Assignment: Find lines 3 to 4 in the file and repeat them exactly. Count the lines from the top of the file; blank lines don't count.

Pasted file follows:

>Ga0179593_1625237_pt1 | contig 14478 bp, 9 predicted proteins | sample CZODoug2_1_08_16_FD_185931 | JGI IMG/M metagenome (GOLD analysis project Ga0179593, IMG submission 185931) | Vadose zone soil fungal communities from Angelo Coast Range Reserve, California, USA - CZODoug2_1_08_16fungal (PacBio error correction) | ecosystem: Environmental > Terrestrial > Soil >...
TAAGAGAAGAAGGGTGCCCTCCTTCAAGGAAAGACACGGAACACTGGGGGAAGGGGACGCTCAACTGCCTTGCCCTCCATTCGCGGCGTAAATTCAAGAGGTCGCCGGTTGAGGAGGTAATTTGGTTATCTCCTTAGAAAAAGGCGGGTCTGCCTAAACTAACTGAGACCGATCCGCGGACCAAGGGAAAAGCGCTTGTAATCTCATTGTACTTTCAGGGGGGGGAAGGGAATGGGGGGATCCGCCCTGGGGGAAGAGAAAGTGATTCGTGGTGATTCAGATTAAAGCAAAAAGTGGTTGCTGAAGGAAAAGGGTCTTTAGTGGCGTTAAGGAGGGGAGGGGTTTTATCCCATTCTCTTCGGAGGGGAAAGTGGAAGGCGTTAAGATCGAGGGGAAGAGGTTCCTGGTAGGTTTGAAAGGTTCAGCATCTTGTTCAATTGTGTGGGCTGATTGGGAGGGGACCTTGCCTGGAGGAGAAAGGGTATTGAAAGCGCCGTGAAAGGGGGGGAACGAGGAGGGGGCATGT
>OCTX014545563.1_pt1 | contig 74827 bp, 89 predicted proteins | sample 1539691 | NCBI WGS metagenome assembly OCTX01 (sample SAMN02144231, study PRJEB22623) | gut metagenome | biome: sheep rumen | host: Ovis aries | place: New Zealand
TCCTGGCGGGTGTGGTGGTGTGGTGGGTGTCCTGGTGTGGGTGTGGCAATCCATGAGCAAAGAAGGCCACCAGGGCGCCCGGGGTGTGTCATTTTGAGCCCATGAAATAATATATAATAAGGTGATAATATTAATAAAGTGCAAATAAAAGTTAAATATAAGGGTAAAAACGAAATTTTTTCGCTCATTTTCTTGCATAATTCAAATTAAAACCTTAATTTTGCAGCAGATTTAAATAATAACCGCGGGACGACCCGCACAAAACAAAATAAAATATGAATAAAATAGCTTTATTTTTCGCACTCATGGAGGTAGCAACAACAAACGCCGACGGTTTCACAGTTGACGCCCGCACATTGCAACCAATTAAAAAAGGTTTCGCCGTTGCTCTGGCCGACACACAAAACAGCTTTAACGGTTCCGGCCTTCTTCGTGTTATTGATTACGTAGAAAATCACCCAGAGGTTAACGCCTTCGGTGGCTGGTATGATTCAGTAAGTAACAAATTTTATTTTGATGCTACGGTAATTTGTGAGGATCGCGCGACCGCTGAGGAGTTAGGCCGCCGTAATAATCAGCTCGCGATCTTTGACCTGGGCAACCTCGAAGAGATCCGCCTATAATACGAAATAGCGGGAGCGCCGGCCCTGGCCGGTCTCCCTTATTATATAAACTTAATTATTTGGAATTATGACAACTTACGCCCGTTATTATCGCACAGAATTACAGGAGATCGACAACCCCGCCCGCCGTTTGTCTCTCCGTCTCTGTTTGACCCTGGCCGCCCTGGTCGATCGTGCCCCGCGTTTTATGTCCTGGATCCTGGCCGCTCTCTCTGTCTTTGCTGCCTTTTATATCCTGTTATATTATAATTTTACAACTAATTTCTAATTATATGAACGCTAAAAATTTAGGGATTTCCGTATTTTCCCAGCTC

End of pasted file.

>OCTX014545563.1_pt1 | contig 74827 bp, 89 predicted proteins | sample 1539691 | NCBI WGS metagenome assembly OCTX01 (sample SAMN02144231, study PRJEB22623) | gut metagenome | biome: sheep rumen | host: Ovis aries | place: New Zealand
TCCTGGCGGGTGTGGTGGTGTGGTGGGTGTCCTGGTGTGGGTGTGGCAATCCATGAGCAAAGAAGGCCACCAGGGCGCCCGGGGTGTGTCATTTTGAGCCCATGAAATAATATATAATAAGGTGATAATATTAATAAAGTGCAAATAAAAGTTAAATATAAGGGTAAAAACGAAATTTTTTCGCTCATTTTCTTGCATAATTCAAATTAAAACCTTAATTTTGCAGCAGATTTAAATAATAACCGCGGGACGACCCGCACAAAACAAAATAAAATATGAATAAAATAGCTTTATTTTTCGCACTCATGGAGGTAGCAACAACAAACGCCGACGGTTTCACAGTTGACGCCCGCACATTGCAACCAATTAAAAAAGGTTTCGCCGTTGCTCTGGCCGACACACAAAACAGCTTTAACGGTTCCGGCCTTCTTCGTGTTATTGATTACGTAGAAAATCACCCAGAGGTTAACGCCTTCGGTGGCTGGTATGATTCAGTAAGTAACAAATTTTATTTTGATGCTACGGTAATTTGTGAGGATCGCGCGACCGCTGAGGAGTTAGGCCGCCGTAATAATCAGCTCGCGATCTTTGACCTGGGCAACCTCGAAGAGATCCGCCTATAATACGAAATAGCGGGAGCGCCGGCCCTGGCCGGTCTCCCTTATTATATAAACTTAATTATTTGGAATTATGACAACTTACGCCCGTTATTATCGCACAGAATTACAGGAGATCGACAACCCCGCCCGCCGTTTGTCTCTCCGTCTCTGTTTGACCCTGGCCGCCCTGGTCGATCGTGCCCCGCGTTTTATGTCCTGGATCCTGGCCGCTCTCTCTGTCTTTGCTGCCTTTTATATCCTGTTATATTATAATTTTACAACTAATTTCTAATTATATGAACGCTAAAAATTTAGGGATTTCCGTATTTTCCCAGCTC